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Secret trusts may be silently accepted: B.C. Court of Appeal

Deceased told her spouse to transfer her estate to her niece if he entered into a new relationship

Secret trusts may be silently accepted: B.C. Court of Appeal

A request to effect a secret trust by a person in their deathbed is considered accepted when the trustee silently acquiesces, according to a decision from the B.C. Court of Appeal.

In Bergler v. Odenthal, 2020 BCCA 175, the deceased, shortly before her death from cancer, told her common-law partner, the defendant, that he should transfer her estate to her niece, the plaintiff in this case, if he should ever enter into a relationship with a new partner after her death.

Following her death, the defendant received the entire estate, transferred the funds into his own accounts and spent them as the owner. He also married another woman. The plaintiff thus filed an action asking the court to declare that a trust existed or that she was entitled to restitution for unjust enrichment.

The issue was whether the two essential features of a secret trust were present, said the decision. First, did the deceased, before her death, communicate her wish to the defendant to establish a trust? Second, did the defendant accept the deceased’s request to hold her property in trust for the benefit of the plaintiff?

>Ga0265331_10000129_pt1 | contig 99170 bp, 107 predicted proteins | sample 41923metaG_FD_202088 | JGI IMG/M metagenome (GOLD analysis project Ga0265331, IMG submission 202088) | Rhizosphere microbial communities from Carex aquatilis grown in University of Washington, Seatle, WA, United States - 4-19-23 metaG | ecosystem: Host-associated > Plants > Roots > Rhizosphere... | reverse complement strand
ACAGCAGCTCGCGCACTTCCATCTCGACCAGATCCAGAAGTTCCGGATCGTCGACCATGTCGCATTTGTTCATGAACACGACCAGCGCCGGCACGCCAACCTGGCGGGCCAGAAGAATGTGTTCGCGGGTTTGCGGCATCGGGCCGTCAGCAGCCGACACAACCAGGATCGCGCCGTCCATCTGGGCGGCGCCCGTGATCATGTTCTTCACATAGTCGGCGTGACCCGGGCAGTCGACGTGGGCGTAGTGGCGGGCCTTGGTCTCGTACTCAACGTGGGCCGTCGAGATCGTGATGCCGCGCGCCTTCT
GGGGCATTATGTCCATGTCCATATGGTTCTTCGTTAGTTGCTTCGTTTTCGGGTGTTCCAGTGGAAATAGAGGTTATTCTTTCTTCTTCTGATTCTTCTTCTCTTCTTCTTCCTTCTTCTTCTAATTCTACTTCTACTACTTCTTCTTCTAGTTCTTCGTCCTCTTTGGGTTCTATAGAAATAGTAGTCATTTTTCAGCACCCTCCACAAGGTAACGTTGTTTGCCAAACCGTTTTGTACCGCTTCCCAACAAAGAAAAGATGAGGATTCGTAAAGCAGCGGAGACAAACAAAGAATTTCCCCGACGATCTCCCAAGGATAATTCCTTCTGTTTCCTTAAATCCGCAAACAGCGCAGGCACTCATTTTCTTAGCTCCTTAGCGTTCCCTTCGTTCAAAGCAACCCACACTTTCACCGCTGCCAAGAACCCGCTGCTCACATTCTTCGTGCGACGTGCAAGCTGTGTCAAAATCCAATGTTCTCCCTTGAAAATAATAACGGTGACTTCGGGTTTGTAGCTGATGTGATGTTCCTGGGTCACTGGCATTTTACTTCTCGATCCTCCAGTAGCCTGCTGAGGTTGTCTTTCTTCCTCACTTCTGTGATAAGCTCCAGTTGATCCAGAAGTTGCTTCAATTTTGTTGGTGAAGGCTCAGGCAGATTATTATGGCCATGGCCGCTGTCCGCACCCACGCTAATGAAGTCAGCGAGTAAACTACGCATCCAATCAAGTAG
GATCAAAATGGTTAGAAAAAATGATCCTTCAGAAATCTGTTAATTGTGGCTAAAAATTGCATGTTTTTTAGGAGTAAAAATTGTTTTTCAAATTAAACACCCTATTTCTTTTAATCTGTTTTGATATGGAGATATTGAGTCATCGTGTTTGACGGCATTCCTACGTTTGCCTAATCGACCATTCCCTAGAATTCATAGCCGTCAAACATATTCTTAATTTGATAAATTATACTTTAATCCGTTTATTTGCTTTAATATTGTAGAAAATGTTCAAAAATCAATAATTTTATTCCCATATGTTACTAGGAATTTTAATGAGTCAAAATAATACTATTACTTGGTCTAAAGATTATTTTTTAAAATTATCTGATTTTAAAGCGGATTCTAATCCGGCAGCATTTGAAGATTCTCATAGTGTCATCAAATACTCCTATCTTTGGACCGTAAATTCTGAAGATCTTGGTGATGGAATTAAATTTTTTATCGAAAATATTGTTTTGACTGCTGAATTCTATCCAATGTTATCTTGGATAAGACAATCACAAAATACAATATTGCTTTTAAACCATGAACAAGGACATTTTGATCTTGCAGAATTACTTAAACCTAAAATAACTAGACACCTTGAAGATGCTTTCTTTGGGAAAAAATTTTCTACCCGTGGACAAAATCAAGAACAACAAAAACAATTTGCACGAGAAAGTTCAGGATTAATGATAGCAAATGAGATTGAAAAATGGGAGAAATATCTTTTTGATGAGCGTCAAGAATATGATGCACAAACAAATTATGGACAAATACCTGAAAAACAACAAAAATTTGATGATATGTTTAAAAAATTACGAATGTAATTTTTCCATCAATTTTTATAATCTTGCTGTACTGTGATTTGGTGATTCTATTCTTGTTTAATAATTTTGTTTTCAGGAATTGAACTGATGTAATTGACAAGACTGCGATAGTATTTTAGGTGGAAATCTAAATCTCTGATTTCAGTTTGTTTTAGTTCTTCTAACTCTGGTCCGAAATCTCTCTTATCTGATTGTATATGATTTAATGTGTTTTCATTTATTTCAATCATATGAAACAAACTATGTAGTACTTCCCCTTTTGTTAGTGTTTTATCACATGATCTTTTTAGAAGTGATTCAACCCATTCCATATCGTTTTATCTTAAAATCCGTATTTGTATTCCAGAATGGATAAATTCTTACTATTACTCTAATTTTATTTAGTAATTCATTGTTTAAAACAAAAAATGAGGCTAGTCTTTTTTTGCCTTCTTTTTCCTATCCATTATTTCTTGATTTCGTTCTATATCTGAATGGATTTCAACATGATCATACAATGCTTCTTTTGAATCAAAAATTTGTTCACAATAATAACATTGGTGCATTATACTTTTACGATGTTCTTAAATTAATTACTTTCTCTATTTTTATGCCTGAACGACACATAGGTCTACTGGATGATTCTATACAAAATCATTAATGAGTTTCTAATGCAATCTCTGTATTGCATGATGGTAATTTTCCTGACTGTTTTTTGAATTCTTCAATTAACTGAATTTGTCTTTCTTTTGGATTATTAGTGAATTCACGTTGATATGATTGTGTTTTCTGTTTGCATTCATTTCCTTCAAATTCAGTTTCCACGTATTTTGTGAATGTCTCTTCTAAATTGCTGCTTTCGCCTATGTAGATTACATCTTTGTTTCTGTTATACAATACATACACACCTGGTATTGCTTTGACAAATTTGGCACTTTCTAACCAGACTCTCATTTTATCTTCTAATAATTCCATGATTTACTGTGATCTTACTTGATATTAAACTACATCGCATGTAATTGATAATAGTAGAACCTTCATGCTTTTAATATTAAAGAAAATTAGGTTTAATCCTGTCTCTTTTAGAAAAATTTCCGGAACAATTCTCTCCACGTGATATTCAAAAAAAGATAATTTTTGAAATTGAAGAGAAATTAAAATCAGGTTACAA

Justice Mary Newbury, writing for the Court of Appeal for B.C., said that a secret trust existed because these features — a communication of her wishes and an acceptance of these wishes — were both present in this case. Even if the deceased did not necessarily mention the word “trust,” she still conveyed a request to the defendant, which he then accepted.

The defendant argued that the intention to create a trust and the acceptance of the obligation to carry out the trust should both be clearly proven.

In response, Justice Newbury wrote that “once the deceased’s communication of the trust obligations is established, acceptance can be ‘spelled out of the silence’ of the devisee/trustee and that the law assumes that ‘any person having received a request of this nature would be bound to say something if he rejected the idea that he himself should not enjoy the property beneficially.’”

Here, the defendant had not simply silently acquiesced, but had actually agreed to the deceased’s instructions. Even though the defendant had expressed dissatisfaction with the deceased’s wishes, he admitted to the court that he had told her that he would abide by her wishes.

The defendant’s second contention pertained to a property previously held by him and by the deceased in joint tenancy. He argued that death had severed the tenancy, so the property was automatically transferred to him. Thus, it should not be considered part of the deceased’s estate.

Newbury disagreed with this point, starting that the creation of the secret trust before her death had severed the joint tenancy, as a matter of law. Upon such severance, the trustee became “the legal owner of the subject assets immediately, holding for the benefit of the beneficiaries,” wrote Newbury.

The defendant had therefore infringed his fiduciary obligations as trustee, stated the court.

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